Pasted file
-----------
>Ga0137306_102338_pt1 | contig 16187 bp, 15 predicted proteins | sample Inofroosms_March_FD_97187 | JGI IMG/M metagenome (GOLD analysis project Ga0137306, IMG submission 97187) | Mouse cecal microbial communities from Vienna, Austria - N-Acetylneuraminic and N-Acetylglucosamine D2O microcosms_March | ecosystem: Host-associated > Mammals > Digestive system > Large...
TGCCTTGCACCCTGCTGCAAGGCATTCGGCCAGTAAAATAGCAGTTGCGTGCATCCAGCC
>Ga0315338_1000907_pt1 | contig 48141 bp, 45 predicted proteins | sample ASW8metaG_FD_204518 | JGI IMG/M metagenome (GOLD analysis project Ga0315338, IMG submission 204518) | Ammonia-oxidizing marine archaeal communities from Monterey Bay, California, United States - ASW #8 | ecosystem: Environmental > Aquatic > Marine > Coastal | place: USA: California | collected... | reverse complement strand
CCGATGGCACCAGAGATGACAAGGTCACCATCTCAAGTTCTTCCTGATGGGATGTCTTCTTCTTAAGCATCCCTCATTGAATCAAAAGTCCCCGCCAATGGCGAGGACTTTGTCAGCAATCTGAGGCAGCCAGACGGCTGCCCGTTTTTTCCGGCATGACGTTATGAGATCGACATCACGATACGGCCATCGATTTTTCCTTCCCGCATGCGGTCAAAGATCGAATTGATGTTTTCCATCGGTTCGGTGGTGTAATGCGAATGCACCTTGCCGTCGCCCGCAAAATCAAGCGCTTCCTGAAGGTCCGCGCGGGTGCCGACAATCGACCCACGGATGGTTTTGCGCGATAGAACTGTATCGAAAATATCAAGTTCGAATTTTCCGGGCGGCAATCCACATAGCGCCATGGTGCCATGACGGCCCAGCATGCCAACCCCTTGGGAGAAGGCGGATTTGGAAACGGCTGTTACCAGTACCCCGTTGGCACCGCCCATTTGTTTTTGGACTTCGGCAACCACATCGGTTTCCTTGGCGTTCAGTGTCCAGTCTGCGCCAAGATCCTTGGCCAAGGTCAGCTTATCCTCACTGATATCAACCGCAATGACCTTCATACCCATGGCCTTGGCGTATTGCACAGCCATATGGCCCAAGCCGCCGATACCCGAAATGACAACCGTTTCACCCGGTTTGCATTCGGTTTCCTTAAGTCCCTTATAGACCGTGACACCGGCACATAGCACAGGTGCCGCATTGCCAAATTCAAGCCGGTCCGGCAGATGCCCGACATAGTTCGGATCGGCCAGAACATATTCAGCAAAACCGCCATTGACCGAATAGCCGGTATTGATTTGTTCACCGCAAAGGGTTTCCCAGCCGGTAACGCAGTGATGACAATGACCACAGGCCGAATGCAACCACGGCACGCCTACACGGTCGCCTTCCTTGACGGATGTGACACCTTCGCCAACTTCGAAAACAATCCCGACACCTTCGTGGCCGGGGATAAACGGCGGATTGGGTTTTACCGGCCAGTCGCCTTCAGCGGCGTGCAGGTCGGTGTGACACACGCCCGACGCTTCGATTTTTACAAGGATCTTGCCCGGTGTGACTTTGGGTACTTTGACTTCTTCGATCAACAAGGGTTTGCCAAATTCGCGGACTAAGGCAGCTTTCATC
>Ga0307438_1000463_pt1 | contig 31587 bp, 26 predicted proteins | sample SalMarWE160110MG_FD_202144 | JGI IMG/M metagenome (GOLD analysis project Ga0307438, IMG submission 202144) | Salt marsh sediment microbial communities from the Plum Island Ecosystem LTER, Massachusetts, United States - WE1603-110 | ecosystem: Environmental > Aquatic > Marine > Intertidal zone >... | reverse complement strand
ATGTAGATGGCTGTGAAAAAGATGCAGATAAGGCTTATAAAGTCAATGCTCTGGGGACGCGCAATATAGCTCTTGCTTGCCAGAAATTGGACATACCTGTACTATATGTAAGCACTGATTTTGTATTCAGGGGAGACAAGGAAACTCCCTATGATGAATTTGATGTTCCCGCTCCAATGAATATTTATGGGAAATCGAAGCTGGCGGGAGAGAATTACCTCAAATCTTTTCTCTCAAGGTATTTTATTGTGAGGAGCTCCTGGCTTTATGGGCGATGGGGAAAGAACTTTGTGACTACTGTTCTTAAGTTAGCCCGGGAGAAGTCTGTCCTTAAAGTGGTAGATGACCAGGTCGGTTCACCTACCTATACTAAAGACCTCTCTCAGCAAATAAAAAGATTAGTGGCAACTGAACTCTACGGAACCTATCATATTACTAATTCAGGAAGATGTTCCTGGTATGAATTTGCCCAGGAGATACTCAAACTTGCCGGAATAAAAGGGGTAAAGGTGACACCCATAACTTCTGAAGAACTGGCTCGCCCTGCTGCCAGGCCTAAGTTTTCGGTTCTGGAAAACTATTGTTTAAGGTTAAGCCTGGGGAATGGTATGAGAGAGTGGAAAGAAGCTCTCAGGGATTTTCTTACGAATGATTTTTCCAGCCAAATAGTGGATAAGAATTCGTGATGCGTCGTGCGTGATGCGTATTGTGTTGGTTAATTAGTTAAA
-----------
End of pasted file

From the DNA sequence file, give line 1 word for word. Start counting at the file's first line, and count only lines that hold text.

>Ga0137306_102338_pt1 | contig 16187 bp, 15 predicted proteins | sample Inofroosms_March_FD_97187 | JGI IMG/M metagenome (GOLD analysis project Ga0137306, IMG submission 97187) | Mouse cecal microbial communities from Vienna, Austria - N-Acetylneuraminic and N-Acetylglucosamine D2O microcosms_March | ecosystem: Host-associated > Mammals > Digestive system > Large...